Originally published on NewNarratives
How should we – as architects, designers, planners, artists and creatives – respond to the possibility of a new relationship to Europe and to the world, after Brexit?
It is widely reported that some kind of Brexit deal will occur even though the Creative Industries Federation suggest that 96% of creatives favoured remaining in the EU. It is true that Ken Loach called the referendum a “dangerous moment”, the National Campaign for the Arts says Brexit holds “dangers for the arts and audiences in the UK”; and the online magazine Dezeen regularly tags content ‘Brexit Crisis’, but we should be wary of undermining the democratic mandate. This was the biggest turnout in British history, and Brexit won. Maybe we should be asking why those who presume to lead the creatives’ debate – who regularly speak about public engagement – are clearly as out of touch with the popular will as the politicians?
What if Brexit is understood not as a catastrophe but as a once in a lifetime opportunity to rethink every aspect of what we do; as a springboard to action and even transformation of the creative and cultural sectors? Perhaps we could learn from ex-Remainer, Rohan Silva who told Dezeen that the referendum result could prove to be a boost to the creative industries if they ‘roll with the punches and make the best of it’. After all, in recent decades many have bemoaned the poverty of architecture and its tick-box approach to design quality; planners are often stymied rather encouraged to satisfy housing demand; the arts are largely buried beneath bureaucratic agendas; academics are in a competitive rather than collegial grant-seeking spiral; and despite all the claims of buoyancy, the creative sector has seen an historic slowdown in experimentation and innovation.
While some have argued for an “intensely practical” response to Brexit, the starting point for this session is that we must initiate a wider debate about how Brexit can be used to advantage. It is a meeting about creating a new critical climate of opinion:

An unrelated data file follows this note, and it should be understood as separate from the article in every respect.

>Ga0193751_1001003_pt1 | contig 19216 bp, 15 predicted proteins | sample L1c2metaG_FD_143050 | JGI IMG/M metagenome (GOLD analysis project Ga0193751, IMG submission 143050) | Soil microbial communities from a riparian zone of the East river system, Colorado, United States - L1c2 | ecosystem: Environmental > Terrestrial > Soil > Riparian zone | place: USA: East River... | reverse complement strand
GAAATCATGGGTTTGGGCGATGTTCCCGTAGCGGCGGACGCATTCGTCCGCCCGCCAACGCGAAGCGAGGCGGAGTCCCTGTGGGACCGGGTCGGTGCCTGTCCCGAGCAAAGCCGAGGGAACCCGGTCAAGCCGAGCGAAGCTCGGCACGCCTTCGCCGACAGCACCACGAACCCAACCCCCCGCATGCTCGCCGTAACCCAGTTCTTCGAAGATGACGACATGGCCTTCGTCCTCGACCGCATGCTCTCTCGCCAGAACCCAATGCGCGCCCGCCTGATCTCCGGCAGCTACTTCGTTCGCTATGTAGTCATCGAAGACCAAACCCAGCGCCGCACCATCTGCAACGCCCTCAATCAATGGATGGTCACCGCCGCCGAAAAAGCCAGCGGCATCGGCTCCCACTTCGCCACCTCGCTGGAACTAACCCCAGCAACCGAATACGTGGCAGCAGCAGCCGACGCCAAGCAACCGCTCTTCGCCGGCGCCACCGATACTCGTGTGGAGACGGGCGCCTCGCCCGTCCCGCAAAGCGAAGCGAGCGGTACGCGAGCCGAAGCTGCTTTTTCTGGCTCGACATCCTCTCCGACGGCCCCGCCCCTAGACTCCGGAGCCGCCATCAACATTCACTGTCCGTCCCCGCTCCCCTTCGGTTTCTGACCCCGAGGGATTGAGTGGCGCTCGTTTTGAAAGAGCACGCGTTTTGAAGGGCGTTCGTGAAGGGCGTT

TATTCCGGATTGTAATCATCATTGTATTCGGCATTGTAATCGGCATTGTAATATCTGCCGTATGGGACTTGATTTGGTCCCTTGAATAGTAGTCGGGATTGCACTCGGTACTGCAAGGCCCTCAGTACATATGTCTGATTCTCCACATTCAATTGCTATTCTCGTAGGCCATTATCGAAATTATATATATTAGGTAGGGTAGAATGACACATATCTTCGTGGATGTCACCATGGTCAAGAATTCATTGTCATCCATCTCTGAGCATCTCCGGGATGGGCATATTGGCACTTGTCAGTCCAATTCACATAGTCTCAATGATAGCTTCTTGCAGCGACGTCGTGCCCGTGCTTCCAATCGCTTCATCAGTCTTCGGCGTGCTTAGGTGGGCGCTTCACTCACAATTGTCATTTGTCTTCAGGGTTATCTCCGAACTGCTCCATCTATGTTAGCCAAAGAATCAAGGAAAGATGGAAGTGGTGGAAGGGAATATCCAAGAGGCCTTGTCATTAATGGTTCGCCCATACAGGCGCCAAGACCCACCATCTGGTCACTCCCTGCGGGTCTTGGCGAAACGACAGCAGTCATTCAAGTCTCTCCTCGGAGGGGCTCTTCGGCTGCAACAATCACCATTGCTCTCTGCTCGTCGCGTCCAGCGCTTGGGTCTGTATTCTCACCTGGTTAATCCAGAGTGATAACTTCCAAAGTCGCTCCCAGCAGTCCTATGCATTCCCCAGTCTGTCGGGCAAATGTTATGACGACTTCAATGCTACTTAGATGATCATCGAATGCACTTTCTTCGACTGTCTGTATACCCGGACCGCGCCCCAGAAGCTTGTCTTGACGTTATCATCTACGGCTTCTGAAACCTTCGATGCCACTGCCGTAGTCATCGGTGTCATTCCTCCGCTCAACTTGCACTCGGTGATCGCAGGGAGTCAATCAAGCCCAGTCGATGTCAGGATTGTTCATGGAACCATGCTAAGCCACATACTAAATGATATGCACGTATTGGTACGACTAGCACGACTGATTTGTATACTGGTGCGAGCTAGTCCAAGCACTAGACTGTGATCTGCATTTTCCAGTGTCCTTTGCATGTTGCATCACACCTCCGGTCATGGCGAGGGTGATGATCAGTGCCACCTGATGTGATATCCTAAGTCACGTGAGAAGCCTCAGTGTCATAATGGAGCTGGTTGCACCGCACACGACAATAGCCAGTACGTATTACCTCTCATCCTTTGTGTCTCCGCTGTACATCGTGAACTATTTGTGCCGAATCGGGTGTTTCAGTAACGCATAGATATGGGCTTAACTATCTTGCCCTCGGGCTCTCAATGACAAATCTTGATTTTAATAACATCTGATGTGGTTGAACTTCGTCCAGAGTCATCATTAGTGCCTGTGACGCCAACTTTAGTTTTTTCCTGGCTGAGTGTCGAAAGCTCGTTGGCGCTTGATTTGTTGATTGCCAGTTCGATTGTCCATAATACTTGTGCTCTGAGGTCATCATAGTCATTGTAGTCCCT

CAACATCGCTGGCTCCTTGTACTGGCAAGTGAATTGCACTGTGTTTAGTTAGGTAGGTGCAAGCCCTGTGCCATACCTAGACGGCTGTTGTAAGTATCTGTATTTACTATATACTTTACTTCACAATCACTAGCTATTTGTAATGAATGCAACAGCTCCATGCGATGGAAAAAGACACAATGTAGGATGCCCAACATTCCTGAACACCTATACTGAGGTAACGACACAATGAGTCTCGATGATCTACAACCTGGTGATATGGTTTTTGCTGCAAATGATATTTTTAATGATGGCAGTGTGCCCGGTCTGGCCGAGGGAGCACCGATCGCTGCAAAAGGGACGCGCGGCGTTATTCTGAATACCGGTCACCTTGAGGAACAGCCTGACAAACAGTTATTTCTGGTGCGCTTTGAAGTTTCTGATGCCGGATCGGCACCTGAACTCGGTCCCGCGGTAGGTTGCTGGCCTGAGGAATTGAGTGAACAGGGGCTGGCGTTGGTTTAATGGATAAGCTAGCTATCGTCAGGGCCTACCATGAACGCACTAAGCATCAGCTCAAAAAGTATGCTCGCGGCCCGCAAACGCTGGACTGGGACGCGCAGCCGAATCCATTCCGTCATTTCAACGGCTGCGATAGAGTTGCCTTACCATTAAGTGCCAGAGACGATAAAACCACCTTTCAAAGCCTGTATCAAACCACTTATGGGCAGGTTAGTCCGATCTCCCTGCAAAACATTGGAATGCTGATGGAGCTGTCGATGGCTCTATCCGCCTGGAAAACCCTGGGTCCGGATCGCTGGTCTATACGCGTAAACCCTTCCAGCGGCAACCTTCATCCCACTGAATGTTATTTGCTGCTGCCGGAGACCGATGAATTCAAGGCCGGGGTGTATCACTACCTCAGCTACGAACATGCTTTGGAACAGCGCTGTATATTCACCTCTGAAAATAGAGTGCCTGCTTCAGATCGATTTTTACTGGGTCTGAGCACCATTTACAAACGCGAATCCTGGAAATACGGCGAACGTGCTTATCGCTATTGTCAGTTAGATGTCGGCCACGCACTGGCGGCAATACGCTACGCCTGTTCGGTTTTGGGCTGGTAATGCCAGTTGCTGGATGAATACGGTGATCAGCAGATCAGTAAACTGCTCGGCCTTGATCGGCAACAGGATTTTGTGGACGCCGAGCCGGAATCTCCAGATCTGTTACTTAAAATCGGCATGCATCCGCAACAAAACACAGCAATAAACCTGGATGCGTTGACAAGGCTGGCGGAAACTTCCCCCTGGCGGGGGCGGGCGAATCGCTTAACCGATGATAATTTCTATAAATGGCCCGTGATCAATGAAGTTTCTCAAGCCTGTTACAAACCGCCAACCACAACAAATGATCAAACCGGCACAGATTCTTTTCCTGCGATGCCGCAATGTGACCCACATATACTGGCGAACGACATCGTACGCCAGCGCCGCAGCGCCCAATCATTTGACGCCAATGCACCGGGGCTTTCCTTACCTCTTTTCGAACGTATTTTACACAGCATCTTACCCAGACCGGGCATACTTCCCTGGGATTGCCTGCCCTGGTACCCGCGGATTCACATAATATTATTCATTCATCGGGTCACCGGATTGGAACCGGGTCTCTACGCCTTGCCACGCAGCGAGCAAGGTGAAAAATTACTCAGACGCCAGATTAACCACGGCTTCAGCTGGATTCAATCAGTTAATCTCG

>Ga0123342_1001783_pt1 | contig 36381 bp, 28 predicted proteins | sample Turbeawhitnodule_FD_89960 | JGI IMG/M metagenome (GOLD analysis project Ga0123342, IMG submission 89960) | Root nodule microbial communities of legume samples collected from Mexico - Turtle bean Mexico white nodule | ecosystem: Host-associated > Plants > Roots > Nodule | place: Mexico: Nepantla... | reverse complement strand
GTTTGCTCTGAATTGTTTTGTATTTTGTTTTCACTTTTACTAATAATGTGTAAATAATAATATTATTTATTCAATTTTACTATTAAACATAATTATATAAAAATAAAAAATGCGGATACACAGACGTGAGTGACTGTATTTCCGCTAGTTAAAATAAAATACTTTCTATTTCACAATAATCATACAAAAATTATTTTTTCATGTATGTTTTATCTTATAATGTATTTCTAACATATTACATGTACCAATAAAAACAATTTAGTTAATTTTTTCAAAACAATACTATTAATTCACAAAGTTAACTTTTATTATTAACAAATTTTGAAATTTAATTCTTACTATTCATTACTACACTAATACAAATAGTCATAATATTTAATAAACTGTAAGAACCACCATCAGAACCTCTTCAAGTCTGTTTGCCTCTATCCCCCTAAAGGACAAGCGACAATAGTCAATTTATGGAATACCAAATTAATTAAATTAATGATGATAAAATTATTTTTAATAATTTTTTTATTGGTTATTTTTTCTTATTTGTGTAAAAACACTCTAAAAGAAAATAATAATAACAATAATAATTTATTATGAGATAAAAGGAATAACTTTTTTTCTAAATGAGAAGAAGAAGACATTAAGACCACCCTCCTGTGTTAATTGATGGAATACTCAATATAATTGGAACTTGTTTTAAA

• While some worry about effects of Brexit on staffing, could leaving the EU offer the chance to evolve a more open, immigration-friendly society and economy? If that’s what we want, how do we do it?
• Can shaking off EU regulations create a spur to more liberal thinking? If so, what should be our ambitions in reshaping the discourse?
• If we seek greater freedom in our practice to create new options for collaboration, how can this provide a means to grow and develop an open relationship with the economies and people of European countries… and the rest of the world?
• Should we be shaking off the leadership of those who got it so wrong and creating something new instead?
Whether you voted leave or remain, come along and kickstart a conversation about what we do next.
Patrik Schumacher, director Zaha Hadid Architect (architect)
John McRae, director Orms (architect)
Martyn Perks, design journalist)
Manick Govinda, arts advisor)
Rozie Sonnenschein, Westminster University (student)
Shumi Bose, University of the Arts (academic)
Katy Marks, director Citizens Design Bureau (architect)
Menaka Sahai, director Sahai Associates (planner)
Alastair Donald, British Council (chair)